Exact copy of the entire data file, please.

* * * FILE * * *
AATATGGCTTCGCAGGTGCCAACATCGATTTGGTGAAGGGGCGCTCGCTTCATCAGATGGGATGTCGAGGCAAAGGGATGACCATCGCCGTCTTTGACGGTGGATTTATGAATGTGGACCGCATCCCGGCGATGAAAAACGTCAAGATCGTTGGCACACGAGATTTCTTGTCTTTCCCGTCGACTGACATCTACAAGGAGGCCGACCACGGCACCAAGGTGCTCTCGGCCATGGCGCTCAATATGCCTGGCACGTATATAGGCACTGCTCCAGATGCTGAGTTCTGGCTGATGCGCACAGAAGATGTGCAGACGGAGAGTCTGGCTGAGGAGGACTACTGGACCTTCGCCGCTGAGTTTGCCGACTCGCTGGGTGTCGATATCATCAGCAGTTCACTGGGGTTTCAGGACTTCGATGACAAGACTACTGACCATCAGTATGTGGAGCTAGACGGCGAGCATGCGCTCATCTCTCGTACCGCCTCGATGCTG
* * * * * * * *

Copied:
AATATGGCTTCGCAGGTGCCAACATCGATTTGGTGAAGGGGCGCTCGCTTCATCAGATGGGATGTCGAGGCAAAGGGATGACCATCGCCGTCTTTGACGGTGGATTTATGAATGTGGACCGCATCCCGGCGATGAAAAACGTCAAGATCGTTGGCACACGAGATTTCTTGTCTTTCCCGTCGACTGACATCTACAAGGAGGCCGACCACGGCACCAAGGTGCTCTCGGCCATGGCGCTCAATATGCCTGGCACGTATATAGGCACTGCTCCAGATGCTGAGTTCTGGCTGATGCGCACAGAAGATGTGCAGACGGAGAGTCTGGCTGAGGAGGACTACTGGACCTTCGCCGCTGAGTTTGCCGACTCGCTGGGTGTCGATATCATCAGCAGTTCACTGGGGTTTCAGGACTTCGATGACAAGACTACTGACCATCAGTATGTGGAGCTAGACGGCGAGCATGCGCTCATCTCTCGTACCGCCTCGATGCTG